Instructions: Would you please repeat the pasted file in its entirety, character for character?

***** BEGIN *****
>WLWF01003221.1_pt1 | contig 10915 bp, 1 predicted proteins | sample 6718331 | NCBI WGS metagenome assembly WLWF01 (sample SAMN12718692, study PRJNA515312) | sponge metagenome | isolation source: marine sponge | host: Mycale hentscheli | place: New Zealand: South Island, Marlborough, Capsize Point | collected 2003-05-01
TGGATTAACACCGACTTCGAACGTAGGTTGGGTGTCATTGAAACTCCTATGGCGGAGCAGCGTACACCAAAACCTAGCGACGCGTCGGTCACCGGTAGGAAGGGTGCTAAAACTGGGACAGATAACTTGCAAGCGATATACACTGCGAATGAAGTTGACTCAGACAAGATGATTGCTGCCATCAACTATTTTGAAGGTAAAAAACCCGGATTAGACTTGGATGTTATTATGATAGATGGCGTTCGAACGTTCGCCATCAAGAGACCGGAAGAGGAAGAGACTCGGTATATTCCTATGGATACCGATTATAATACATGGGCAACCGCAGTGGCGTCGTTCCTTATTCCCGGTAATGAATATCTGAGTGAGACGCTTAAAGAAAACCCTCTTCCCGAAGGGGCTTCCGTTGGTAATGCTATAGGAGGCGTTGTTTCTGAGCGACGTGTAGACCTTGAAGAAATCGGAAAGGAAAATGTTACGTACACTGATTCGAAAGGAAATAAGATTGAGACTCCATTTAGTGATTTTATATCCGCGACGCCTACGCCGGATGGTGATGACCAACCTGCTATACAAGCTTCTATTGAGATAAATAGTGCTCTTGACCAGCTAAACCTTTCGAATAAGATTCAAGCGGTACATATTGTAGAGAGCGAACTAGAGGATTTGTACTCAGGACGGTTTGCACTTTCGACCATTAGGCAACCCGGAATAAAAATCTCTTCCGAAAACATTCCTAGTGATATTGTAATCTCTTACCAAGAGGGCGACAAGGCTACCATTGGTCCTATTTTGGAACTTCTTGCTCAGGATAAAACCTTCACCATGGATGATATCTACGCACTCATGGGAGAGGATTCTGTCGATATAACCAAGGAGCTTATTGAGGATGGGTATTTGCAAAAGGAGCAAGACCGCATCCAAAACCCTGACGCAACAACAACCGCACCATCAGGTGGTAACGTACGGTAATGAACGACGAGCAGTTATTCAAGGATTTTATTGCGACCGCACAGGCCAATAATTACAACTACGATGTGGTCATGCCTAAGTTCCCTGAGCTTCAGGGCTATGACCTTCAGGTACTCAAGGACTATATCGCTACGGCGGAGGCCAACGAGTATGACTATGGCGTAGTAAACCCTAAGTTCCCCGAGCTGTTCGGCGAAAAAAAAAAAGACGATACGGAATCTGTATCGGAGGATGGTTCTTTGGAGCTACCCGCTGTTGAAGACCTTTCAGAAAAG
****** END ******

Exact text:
>WLWF01003221.1_pt1 | contig 10915 bp, 1 predicted proteins | sample 6718331 | NCBI WGS metagenome assembly WLWF01 (sample SAMN12718692, study PRJNA515312) | sponge metagenome | isolation source: marine sponge | host: Mycale hentscheli | place: New Zealand: South Island, Marlborough, Capsize Point | collected 2003-05-01
TGGATTAACACCGACTTCGAACGTAGGTTGGGTGTCATTGAAACTCCTATGGCGGAGCAGCGTACACCAAAACCTAGCGACGCGTCGGTCACCGGTAGGAAGGGTGCTAAAACTGGGACAGATAACTTGCAAGCGATATACACTGCGAATGAAGTTGACTCAGACAAGATGATTGCTGCCATCAACTATTTTGAAGGTAAAAAACCCGGATTAGACTTGGATGTTATTATGATAGATGGCGTTCGAACGTTCGCCATCAAGAGACCGGAAGAGGAAGAGACTCGGTATATTCCTATGGATACCGATTATAATACATGGGCAACCGCAGTGGCGTCGTTCCTTATTCCCGGTAATGAATATCTGAGTGAGACGCTTAAAGAAAACCCTCTTCCCGAAGGGGCTTCCGTTGGTAATGCTATAGGAGGCGTTGTTTCTGAGCGACGTGTAGACCTTGAAGAAATCGGAAAGGAAAATGTTACGTACACTGATTCGAAAGGAAATAAGATTGAGACTCCATTTAGTGATTTTATATCCGCGACGCCTACGCCGGATGGTGATGACCAACCTGCTATACAAGCTTCTATTGAGATAAATAGTGCTCTTGACCAGCTAAACCTTTCGAATAAGATTCAAGCGGTACATATTGTAGAGAGCGAACTAGAGGATTTGTACTCAGGACGGTTTGCACTTTCGACCATTAGGCAACCCGGAATAAAAATCTCTTCCGAAAACATTCCTAGTGATATTGTAATCTCTTACCAAGAGGGCGACAAGGCTACCATTGGTCCTATTTTGGAACTTCTTGCTCAGGATAAAACCTTCACCATGGATGATATCTACGCACTCATGGGAGAGGATTCTGTCGATATAACCAAGGAGCTTATTGAGGATGGGTATTTGCAAAAGGAGCAAGACCGCATCCAAAACCCTGACGCAACAACAACCGCACCATCAGGTGGTAACGTACGGTAATGAACGACGAGCAGTTATTCAAGGATTTTATTGCGACCGCACAGGCCAATAATTACAACTACGATGTGGTCATGCCTAAGTTCCCTGAGCTTCAGGGCTATGACCTTCAGGTACTCAAGGACTATATCGCTACGGCGGAGGCCAACGAGTATGACTATGGCGTAGTAAACCCTAAGTTCCCCGAGCTGTTCGGCGAAAAAAAAAAAGACGATACGGAATCTGTATCGGAGGATGGTTCTTTGGAGCTACCCGCTGTTGAAGACCTTTCAGAAAAG